Eight-cent. — Martha Washington. The vignette-inclosing line, bearing the words “United States of America” on the upper half, is bordered by a laurel wreath on the sides, leaving an unconnected space above, which is filled with the words “Series 1902.” The face is after the painting by Stuart.

Ten-cent.— Portrait of Webster. The ornamental frame consists principally of lateral faces with battle-axes projecting from their tops, edges outward.

Ten-cent {special delivery). — At each side is a fluted pillar supporting a tablet upon which are the words “United States of America.” A messenger boy riding a bicycle toward the right appears on the left end, and the words “Special delivery,” “Secures immediate delivery at any U.S. post office,” are across the face of the stamp. The numerals “10” are in the lower corners in foliated spaces.

Thirteen-cent. — Portrait of Harrison. Resting on each side of the upper half of the elliptical opening for the portrait is a seminude female figure, the lower limbs being draped. That on the right holds a mallet in her right hand, while the left rests on a carved head. That on the left supports with her right hand a book resting on her knee, and the left pushes back the mantle covering her head. The bases supporting these figures and partly hidden columns carry the numerals “13.”

Fifteen-cent. — Portrait of Clay. The border consists essentially of portions of an oak wreath showing on the sides, and outside of that appears a short bead line on each side curved with the wreath.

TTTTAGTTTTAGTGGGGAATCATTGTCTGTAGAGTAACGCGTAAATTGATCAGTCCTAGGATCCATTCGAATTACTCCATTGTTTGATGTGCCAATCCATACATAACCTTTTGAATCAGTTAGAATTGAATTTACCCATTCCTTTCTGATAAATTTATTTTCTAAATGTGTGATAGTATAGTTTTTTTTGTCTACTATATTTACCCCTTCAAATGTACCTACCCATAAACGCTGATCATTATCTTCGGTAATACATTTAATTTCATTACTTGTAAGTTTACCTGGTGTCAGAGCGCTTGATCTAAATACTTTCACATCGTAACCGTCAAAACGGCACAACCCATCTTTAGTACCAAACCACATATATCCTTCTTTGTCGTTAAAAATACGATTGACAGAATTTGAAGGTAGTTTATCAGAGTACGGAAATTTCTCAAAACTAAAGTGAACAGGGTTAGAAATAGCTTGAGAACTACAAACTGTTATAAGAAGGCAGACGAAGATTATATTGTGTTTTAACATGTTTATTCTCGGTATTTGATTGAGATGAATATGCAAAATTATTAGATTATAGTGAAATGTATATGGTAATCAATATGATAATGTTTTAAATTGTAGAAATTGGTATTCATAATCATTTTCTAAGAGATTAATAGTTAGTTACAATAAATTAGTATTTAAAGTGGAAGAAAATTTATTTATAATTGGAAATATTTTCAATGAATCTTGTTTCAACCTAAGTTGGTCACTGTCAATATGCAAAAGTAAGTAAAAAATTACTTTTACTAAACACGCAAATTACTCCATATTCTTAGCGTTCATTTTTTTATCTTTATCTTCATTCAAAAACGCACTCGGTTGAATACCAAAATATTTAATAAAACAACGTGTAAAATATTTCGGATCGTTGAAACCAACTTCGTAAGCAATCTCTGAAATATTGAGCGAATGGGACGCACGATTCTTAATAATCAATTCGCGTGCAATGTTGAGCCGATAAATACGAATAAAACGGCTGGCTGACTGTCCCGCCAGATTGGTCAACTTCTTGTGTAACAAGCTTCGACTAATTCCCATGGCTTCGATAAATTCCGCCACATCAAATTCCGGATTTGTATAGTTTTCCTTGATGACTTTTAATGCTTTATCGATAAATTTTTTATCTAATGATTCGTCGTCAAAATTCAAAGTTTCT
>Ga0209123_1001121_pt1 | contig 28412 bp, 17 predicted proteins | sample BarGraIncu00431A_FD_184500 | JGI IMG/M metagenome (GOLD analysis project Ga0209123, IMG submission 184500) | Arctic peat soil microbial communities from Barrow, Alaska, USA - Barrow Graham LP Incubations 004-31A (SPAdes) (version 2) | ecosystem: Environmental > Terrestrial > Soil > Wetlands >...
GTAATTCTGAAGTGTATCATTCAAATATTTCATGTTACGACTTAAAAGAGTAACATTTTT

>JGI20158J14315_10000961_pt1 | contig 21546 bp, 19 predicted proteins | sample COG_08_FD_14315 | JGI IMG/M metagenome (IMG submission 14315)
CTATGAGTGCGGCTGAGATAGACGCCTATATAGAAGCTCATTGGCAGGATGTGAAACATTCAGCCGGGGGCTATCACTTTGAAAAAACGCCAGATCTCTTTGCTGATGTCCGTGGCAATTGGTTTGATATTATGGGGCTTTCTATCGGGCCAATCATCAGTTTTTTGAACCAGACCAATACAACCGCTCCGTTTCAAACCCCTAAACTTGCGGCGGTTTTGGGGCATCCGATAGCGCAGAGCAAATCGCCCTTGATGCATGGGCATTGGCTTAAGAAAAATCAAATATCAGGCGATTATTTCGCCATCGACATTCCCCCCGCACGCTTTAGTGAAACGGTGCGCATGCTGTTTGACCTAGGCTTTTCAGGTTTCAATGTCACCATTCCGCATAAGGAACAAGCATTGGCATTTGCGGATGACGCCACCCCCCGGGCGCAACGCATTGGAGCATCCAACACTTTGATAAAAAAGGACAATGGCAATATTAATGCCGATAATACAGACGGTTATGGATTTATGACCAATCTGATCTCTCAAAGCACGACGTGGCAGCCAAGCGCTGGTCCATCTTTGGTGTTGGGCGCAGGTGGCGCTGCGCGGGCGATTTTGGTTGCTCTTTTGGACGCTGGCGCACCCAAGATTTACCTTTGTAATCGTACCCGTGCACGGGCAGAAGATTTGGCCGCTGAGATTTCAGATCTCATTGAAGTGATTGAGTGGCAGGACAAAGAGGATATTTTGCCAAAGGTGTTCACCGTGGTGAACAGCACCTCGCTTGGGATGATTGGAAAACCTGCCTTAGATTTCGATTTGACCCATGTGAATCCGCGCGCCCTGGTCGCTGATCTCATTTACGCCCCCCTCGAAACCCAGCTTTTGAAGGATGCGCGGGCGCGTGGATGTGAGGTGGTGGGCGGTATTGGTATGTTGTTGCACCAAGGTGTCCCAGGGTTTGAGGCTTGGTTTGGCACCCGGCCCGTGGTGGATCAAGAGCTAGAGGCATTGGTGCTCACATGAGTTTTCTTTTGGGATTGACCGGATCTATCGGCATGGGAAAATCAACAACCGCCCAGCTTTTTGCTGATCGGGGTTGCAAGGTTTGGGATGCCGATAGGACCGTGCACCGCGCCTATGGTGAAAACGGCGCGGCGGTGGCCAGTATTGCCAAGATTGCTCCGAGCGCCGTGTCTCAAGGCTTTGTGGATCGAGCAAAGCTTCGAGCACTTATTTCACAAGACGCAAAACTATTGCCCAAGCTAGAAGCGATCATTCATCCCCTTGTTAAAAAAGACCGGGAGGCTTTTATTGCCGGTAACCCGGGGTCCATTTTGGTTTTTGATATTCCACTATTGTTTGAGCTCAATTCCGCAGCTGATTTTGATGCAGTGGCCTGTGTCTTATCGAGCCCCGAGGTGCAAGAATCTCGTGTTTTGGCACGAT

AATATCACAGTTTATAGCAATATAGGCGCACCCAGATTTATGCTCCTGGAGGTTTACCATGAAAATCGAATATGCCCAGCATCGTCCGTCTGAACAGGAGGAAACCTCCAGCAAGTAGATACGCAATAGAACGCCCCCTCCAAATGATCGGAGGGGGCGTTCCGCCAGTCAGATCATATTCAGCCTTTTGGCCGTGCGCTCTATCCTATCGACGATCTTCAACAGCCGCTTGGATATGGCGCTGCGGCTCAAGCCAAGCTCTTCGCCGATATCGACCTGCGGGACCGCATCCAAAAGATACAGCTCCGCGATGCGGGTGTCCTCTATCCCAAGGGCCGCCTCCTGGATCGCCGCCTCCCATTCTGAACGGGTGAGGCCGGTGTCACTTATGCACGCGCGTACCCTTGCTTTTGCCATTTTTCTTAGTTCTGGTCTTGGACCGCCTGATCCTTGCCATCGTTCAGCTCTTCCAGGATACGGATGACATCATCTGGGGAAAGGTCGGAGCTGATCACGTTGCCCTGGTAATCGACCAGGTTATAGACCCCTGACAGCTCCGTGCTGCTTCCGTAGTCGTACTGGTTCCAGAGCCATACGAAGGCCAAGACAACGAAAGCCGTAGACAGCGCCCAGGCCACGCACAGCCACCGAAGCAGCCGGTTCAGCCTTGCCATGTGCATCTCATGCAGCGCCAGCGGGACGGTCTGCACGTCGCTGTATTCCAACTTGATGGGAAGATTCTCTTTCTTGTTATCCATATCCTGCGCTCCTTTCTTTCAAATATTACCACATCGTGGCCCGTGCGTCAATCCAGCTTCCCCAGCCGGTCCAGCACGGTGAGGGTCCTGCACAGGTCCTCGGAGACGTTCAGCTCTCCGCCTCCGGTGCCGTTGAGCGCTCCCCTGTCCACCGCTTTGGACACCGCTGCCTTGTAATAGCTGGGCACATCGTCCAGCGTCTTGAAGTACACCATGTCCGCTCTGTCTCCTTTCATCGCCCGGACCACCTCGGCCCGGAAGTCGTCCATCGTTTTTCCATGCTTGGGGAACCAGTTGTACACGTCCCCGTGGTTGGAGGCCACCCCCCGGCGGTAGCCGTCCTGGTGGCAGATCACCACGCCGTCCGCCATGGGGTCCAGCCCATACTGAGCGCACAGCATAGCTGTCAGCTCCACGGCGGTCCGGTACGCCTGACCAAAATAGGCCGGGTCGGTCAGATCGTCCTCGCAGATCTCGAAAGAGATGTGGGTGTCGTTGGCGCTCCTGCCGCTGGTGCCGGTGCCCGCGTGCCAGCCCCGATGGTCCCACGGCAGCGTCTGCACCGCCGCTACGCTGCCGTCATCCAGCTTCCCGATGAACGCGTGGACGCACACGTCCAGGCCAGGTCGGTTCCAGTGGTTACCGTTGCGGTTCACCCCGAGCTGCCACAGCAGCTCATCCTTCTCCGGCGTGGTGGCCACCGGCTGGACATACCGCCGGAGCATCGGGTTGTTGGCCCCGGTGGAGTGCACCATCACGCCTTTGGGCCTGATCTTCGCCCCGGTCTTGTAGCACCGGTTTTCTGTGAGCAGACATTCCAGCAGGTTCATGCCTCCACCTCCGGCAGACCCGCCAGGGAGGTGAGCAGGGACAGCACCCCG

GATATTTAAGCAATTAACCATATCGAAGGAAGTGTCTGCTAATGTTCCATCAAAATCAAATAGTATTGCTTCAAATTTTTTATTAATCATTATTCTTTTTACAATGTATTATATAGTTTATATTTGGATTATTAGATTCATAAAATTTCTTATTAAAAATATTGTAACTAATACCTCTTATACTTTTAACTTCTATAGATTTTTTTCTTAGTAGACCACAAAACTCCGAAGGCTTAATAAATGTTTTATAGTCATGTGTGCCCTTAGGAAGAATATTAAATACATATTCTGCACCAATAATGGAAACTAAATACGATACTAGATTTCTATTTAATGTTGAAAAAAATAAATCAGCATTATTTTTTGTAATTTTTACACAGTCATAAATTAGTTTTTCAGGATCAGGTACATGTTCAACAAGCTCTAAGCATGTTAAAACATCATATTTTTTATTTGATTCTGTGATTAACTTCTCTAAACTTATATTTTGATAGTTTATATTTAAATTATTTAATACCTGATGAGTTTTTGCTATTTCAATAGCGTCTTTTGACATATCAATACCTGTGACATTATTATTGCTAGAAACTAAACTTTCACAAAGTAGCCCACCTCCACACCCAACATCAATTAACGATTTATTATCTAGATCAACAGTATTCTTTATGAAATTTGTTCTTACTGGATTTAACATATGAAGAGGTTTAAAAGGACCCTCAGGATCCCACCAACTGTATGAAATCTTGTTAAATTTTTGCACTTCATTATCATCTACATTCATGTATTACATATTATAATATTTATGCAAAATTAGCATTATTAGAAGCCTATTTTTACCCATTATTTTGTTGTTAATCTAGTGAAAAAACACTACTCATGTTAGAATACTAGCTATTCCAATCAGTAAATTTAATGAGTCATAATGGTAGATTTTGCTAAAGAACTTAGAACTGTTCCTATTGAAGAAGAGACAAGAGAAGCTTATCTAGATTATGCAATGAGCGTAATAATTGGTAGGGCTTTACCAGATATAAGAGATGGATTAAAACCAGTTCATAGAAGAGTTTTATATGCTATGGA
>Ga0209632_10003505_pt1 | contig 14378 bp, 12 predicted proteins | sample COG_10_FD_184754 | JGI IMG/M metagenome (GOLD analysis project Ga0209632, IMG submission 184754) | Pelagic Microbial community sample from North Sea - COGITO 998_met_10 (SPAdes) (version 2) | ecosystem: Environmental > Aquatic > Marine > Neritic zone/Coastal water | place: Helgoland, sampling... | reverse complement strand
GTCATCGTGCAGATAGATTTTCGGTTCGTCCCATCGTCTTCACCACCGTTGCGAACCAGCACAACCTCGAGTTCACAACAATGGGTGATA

Fifty-cent. — Portrait of Jefferson. The upper corners between the frame of the stamp and the ellipse (which is broken at the bottom by a straight horizontal line I surrounding the vignette are filled by foliate ornaments. Perched eagles with their beaks outward fill the lower corners; upon these are placed the denomination numerals “50.” The original painting of Jefferson is by Gilbert Stuart.

One-dollar. — Portrait of Farragut. The superior borderline of the portrait is a half circle. The denomination numerals and the dollar sign appear in the upper corners. A marine holding a musket sits in the lower left-hand corner and a sailor supporting a boat hook in the right.

Two-dollar. — Portrait of Madison, after the painting by Gilbert Stuart, looking from a circular opening. The border is noticeable from the sprays of palm on the sides, the stems extending behind and below a sharp-pointed shield on each lower corner, upon which the denomination in an Arabic numeral is placed.

Five-dollar. — Portrait of Marshall. The vignette is enclosed above by a line describing a half ellipse cut through its lower minor axis. Architectural design predominates in the border: fluted columns form the sides, and on either end of the entablature, immediately above the pillars upon which it rests, are the mythological heads of Liberty and Justice facing each other on the left and right, respectively. The numerals are on scrolled backgrounds near the lower corners.

Published by John Jr. Paperly
Source: Postage Stamps of the United States 1847-1959